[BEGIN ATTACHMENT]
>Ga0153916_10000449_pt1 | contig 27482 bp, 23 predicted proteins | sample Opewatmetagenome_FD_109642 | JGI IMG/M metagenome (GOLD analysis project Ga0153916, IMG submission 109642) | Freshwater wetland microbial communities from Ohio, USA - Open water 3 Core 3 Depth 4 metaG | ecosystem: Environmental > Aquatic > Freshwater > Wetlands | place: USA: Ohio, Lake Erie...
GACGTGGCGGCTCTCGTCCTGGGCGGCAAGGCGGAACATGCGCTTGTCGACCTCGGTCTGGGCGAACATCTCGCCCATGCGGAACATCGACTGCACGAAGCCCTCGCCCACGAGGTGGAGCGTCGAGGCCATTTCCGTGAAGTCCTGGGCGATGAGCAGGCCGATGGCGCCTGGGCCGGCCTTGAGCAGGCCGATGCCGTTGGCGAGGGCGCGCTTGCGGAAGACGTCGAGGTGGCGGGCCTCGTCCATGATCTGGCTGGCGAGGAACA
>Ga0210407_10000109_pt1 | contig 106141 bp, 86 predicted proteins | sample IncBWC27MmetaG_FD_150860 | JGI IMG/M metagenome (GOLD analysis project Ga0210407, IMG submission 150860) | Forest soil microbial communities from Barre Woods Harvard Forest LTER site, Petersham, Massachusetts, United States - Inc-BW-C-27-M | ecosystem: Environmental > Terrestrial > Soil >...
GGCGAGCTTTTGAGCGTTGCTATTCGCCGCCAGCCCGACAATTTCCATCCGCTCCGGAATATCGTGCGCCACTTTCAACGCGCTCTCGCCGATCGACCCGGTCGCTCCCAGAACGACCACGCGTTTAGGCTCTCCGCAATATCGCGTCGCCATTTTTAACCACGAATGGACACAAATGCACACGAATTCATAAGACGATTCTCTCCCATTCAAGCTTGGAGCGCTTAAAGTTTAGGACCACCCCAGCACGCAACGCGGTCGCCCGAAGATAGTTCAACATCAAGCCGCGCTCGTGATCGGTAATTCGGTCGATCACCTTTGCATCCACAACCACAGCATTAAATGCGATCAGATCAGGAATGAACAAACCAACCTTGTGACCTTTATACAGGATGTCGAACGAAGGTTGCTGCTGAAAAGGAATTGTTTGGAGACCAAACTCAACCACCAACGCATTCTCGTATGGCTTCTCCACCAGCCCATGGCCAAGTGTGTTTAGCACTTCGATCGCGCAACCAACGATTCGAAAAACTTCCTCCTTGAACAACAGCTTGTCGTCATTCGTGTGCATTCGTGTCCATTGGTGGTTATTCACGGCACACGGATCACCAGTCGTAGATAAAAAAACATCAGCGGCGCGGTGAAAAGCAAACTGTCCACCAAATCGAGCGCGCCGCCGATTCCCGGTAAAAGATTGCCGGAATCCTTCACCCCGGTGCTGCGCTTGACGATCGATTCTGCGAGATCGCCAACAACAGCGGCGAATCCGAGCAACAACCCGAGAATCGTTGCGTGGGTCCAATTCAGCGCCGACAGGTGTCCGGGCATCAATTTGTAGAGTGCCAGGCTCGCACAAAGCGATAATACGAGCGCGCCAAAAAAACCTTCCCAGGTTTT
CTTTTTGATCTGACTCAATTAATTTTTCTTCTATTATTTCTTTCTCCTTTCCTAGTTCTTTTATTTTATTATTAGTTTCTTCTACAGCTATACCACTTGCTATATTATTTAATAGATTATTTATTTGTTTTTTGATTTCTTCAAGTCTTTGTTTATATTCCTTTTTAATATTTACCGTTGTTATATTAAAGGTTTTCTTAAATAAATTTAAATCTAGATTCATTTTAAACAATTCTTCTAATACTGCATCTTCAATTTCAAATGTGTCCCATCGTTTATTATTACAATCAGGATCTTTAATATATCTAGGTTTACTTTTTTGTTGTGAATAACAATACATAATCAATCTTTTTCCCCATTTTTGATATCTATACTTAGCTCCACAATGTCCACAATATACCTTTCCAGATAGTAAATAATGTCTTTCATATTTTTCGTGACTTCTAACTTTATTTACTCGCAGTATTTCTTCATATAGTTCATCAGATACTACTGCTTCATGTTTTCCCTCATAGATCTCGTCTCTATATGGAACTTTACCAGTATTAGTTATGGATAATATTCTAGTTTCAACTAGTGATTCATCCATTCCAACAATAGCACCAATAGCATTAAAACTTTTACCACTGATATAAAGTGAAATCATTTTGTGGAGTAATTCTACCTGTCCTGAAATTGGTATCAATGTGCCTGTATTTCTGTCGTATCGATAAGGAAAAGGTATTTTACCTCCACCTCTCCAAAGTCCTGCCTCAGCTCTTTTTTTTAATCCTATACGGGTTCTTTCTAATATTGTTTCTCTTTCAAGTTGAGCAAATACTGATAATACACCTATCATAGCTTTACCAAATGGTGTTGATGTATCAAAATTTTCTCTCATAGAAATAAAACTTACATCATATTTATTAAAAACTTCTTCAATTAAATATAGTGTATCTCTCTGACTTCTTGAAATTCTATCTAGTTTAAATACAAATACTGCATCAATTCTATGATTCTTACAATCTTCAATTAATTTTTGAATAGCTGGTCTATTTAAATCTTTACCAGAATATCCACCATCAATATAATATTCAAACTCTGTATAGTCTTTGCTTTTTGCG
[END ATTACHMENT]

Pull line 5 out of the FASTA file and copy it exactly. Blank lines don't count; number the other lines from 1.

CTTTTTGATCTGACTCAATTAATTTTTCTTCTATTATTTCTTTCTCCTTTCCTAGTTCTTTTATTTTATTATTAGTTTCTTCTACAGCTATACCACTTGCTATATTATTTAATAGATTATTTATTTGTTTTTTGATTTCTTCAAGTCTTTGTTTATATTCCTTTTTAATATTTACCGTTGTTATATTAAAGGTTTTCTTAAATAAATTTAAATCTAGATTCATTTTAAACAATTCTTCTAATACTGCATCTTCAATTTCAAATGTGTCCCATCGTTTATTATTACAATCAGGATCTTTAATATATCTAGGTTTACTTTTTTGTTGTGAATAACAATACATAATCAATCTTTTTCCCCATTTTTGATATCTATACTTAGCTCCACAATGTCCACAATATACCTTTCCAGATAGTAAATAATGTCTTTCATATTTTTCGTGACTTCTAACTTTATTTACTCGCAGTATTTCTTCATATAGTTCATCAGATACTACTGCTTCATGTTTTCCCTCATAGATCTCGTCTCTATATGGAACTTTACCAGTATTAGTTATGGATAATATTCTAGTTTCAACTAGTGATTCATCCATTCCAACAATAGCACCAATAGCATTAAAACTTTTACCACTGATATAAAGTGAAATCATTTTGTGGAGTAATTCTACCTGTCCTGAAATTGGTATCAATGTGCCTGTATTTCTGTCGTATCGATAAGGAAAAGGTATTTTACCTCCACCTCTCCAAAGTCCTGCCTCAGCTCTTTTTTTTAATCCTATACGGGTTCTTTCTAATATTGTTTCTCTTTCAAGTTGAGCAAATACTGATAATACACCTATCATAGCTTTACCAAATGGTGTTGATGTATCAAAATTTTCTCTCATAGAAATAAAACTTACATCATATTTATTAAAAACTTCTTCAATTAAATATAGTGTATCTCTCTGACTTCTTGAAATTCTATCTAGTTTAAATACAAATACTGCATCAATTCTATGATTCTTACAATCTTCAATTAATTTTTGAATAGCTGGTCTATTTAAATCTTTACCAGAATATCCACCATCAATATAATATTCAAACTCTGTATAGTCTTTGCTTTTTGCG